Kabul Airport Attacked; Pakistan Violates Kashmir Ceasefire, China Makes Incursions; Pakistani PM to Visit Saudi Arabia
Bonus Read: "Kabul's Panopticon," Deni Bechard (FP)
Militants attack Kabul airport
Militants armed with rocket-propelled grenades attacked Kabul International Airport on Thursday, forcing the diversion of all incoming flights to other airports (Reuters, BBC, AJE, Pajhwok, TOLO News). Sediq Sediqqi, an interior ministry spokesman, told Reuters that: "Four terrorists were killed by police special forces. The area is being cleared now, there are no casualties to our forces." According to the interior ministry, there was no substantial damage to the airport itself either. The Taliban have claimed the attack.
Thursday's attack on Kabul's airport was the second time in as many days that it had been targeted. On Wednesday, the airport was targeted by rocket fire from Deh Sabz district (TOLO News, Pajhwok). The attacks in Kabul have raised security concerns with Mir Dad Khan Nejrabi, the head of the Parliamentary Commission on Internal Security, stating: "I think our intelligence services need to increase their efficacy."
Afghanistan doesn't need full provision of aircraft
Afghanistan may not need all of the C-130 aircraft that the United States has provided to the country, John Sopko, the Special Inspector General for Afghanistan Reconstruction, stated in a letter dated July 10 (Pajhwok, Post). The letter notes that Sopko's office "analyzed flight data for the two AAF [Afghan Air Force] C-130s currently in Afghanistan and found that they are being underutilized, which raises questions about whether additional aircraft are truly needed." According to Sopko: "Even the elimination of one C-130 could save up to $40.5 million through 2017." Maj. Brad Avots, a Pentagon spokesperson, said that the Pentagon is reviewing the letter.
Presidential guards attacked in Paktia
Afghan President Hamid Karzai's security team was ambushed on Thursday, as it travelled to Paktia province in preparation for a visit by the President (Pajhwok). At least four security personnel were injured in the attack. Faiq Wahidi, Karzai's deputy spokesperson, told TOLO News that: "this morning, the security convoy of the president of the Islamic republic of Afghanistan was on its way toward Paktia province when the Taliban ambushed the convoy in the suburb of Gardiz city, after the clash between the two sides, reinforcement dispatched to the area, currently the clash has ended and the security team is continuing on its way, so far we have recorded four injuries" (TOLO News).
Vote audit begins
An audit of votes cast in Afghanistan's June 14 presidential runoff election began in Kabul on Thursday (Pajhwok, TOLO News). Independent Election Commission chairman Ahmad Yousaf Nuristani said the audit would take three to four weeks, beginning with 3,000 ballot boxes already at the commission's headquarters. The audit takes place within the agreed-upon framework -- brokered by Secretary of State John Kerry -- that was part of a deal between Afghan presidential candidates Ashraf Ghani and Abdullah Abdullah to resolve an electoral crisis earlier this month. Nuristani stated: "In accordance with their agreement with the US foreign secretary, both candidates are committed to respect the outcome." Bonus Read: "Afghanistan's Audacious Audit," Nishank Motwani (South Asia)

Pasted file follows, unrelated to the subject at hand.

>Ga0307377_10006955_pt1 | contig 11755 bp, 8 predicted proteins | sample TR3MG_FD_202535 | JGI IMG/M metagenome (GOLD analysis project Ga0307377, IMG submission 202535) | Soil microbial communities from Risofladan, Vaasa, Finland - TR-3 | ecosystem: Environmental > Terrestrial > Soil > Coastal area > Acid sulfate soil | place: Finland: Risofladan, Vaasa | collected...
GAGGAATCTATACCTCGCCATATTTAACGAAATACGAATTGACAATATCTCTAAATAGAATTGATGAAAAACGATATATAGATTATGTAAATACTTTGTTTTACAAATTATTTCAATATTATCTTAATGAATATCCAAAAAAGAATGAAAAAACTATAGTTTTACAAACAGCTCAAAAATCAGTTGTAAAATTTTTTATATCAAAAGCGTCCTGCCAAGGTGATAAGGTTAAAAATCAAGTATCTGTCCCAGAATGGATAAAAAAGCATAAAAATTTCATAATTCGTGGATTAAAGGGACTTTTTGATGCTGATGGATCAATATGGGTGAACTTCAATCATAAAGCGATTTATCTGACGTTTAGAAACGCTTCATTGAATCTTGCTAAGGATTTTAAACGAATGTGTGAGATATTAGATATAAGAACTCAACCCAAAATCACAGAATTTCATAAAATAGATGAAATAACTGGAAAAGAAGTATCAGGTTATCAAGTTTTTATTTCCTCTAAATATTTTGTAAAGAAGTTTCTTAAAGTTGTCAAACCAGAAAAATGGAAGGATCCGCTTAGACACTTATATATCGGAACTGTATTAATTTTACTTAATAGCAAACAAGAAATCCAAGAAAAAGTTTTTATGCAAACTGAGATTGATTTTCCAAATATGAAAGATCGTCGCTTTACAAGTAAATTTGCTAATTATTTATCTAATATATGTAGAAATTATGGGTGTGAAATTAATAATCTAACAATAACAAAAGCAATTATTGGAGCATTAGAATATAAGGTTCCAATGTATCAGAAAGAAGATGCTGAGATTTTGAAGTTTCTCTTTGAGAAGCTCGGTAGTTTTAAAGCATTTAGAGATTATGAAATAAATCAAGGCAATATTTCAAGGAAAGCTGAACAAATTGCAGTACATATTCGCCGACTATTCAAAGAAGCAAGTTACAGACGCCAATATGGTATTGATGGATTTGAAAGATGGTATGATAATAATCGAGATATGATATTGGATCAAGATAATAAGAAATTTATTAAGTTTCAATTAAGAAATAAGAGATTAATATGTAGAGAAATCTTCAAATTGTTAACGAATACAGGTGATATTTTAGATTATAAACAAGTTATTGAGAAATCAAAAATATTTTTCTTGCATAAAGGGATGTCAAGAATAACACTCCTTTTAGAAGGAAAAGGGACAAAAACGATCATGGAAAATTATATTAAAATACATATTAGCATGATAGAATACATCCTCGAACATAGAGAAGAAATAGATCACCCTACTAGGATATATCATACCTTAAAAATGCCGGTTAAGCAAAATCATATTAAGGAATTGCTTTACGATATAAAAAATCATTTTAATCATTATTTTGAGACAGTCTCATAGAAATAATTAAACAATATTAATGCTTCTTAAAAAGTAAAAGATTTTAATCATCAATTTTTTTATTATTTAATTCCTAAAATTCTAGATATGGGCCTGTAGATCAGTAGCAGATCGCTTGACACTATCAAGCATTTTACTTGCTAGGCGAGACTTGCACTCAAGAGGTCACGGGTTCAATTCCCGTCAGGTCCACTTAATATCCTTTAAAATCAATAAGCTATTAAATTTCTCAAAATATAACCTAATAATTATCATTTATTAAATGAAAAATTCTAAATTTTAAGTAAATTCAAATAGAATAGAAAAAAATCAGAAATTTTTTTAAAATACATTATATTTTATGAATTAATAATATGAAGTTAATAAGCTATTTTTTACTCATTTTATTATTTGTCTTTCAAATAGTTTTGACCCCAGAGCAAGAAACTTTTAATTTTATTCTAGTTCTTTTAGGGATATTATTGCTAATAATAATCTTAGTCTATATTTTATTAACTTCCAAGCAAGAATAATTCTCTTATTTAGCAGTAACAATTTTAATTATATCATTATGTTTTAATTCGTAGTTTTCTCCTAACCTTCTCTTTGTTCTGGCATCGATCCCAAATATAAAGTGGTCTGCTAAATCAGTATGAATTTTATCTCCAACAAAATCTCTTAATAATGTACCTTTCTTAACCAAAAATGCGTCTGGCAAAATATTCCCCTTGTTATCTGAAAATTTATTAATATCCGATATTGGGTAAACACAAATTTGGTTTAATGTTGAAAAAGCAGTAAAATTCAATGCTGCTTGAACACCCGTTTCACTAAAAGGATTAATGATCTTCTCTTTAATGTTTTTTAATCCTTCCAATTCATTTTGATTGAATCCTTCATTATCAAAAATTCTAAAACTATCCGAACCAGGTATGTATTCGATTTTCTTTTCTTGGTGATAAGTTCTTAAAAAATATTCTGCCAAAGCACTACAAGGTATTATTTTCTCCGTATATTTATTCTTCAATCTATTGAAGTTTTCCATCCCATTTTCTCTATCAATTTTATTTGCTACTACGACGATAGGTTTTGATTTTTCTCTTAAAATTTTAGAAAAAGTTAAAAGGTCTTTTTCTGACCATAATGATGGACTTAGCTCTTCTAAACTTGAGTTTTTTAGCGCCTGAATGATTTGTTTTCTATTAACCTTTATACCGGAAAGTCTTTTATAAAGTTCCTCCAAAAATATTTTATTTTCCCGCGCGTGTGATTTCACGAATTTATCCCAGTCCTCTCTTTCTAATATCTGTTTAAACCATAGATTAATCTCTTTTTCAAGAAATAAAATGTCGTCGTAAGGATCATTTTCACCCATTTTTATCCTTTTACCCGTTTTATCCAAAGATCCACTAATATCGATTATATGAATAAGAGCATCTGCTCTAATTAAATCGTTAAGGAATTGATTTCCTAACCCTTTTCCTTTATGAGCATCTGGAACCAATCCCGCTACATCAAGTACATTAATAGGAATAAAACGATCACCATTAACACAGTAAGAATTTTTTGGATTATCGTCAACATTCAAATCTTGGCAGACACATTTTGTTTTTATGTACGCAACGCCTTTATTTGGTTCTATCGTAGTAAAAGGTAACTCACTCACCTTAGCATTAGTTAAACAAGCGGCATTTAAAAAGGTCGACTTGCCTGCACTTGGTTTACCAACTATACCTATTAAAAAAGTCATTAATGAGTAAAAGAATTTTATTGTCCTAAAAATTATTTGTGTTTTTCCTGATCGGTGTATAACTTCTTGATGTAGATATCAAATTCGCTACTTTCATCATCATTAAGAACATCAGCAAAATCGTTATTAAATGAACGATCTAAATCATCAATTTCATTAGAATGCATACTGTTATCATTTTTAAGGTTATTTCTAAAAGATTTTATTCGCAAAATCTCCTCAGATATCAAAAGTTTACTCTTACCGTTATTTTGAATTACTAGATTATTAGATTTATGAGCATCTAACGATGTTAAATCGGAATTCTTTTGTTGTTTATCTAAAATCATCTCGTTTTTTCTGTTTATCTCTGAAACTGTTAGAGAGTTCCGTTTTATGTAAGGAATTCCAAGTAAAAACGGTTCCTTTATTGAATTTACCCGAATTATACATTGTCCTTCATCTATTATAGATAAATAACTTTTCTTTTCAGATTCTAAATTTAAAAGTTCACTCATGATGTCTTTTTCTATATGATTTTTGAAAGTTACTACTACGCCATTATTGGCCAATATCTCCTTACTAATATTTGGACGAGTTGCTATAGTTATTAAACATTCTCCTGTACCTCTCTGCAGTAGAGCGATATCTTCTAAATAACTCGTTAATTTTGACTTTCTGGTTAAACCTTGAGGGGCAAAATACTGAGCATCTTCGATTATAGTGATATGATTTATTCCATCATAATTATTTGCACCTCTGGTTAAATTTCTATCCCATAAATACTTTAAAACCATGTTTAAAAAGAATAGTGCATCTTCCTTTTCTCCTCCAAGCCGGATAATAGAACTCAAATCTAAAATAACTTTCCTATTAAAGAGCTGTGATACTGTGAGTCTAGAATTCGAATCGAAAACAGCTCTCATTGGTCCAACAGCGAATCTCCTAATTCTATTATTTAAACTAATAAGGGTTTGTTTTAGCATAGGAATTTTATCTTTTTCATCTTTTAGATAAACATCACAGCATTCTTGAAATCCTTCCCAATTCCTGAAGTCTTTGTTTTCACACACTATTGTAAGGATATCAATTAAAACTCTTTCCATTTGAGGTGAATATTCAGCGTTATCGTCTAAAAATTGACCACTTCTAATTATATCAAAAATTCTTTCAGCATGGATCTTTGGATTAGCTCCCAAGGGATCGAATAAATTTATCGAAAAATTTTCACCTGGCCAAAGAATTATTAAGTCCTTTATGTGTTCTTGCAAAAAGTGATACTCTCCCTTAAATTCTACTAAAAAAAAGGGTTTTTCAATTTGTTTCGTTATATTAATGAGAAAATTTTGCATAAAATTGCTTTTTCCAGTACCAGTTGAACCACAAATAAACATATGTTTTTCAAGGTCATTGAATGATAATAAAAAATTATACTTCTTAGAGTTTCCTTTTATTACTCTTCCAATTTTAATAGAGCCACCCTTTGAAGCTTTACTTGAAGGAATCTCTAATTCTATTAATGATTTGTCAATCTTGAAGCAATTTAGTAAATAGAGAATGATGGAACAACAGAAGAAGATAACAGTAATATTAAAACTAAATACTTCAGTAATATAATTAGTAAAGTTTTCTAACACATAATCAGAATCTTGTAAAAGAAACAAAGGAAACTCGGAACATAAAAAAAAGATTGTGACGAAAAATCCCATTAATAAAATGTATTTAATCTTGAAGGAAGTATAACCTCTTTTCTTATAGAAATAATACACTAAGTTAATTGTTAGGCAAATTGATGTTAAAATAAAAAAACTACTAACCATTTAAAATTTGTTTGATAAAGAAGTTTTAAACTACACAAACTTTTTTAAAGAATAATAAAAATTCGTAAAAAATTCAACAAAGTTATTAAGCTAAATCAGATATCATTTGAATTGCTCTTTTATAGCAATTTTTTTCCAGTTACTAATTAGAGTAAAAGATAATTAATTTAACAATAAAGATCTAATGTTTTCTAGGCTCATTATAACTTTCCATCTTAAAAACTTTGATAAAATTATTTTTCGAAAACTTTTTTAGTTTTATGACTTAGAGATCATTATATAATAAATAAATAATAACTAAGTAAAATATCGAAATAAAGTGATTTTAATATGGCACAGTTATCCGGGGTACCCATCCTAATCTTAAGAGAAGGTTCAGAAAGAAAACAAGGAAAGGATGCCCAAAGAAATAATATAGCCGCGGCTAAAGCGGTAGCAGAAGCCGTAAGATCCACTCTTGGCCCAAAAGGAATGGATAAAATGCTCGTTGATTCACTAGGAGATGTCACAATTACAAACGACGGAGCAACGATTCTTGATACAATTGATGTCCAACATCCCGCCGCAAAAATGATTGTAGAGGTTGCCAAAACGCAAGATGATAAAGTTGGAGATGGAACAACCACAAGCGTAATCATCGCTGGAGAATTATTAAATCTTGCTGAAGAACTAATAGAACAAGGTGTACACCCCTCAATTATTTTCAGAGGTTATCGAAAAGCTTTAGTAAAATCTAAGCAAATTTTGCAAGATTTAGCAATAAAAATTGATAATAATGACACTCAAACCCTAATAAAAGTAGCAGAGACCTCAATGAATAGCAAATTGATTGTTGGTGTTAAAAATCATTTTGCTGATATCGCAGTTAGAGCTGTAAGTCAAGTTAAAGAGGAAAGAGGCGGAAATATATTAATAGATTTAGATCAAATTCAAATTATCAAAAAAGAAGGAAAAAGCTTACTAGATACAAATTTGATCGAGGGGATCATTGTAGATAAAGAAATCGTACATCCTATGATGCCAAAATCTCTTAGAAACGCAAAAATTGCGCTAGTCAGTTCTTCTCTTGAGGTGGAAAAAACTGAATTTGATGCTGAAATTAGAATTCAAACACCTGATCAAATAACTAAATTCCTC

Bonus Read: "The Indo-China Border Heats Up" Ritika Katyal (Foreign Policy)
Pakistan violates ceasefire; China attempts incursions
Pakistani rangers, in a major ceasefire violation, opened heavy fire at Indian border outposts along the international border in the Jammu district in the north Indian state of Jammu and Kashmir (J&K) on Wednesday, leaving one Border Security Force (BSF) soldier dead and three injured (The Hindu, Hindustan Times, DNA). This is third ceasefire violation by Pakistan in July. Pakistan violated the ceasefire five times along the Line of Control (LoC) and international border in the Jammu region of J&K in June. The LoC is a military boundary between the Indian and Pakistani-controlled parts of Kashmir. The BSF guards the international border in J&K, while the Indian army guards the LoC.
Meanwhile, on the other side of the J&K border, Chinese troops reportedly made two incursion attempts in the last three days in the Ladakh sector according to media reports on Thursday (Indian Express, Times of India, Economic Times). The Chinese People's Liberation (PLA) soldiers were stopped by the Indian army and the Indo Tibetan Border Police (ITBP), a force which guards the India-China border. A 30-minute stand-off was followed by a banner drill where armies on both sides of the border warned each other against moving forward. Eventually, the Chinese PLA returned to their side.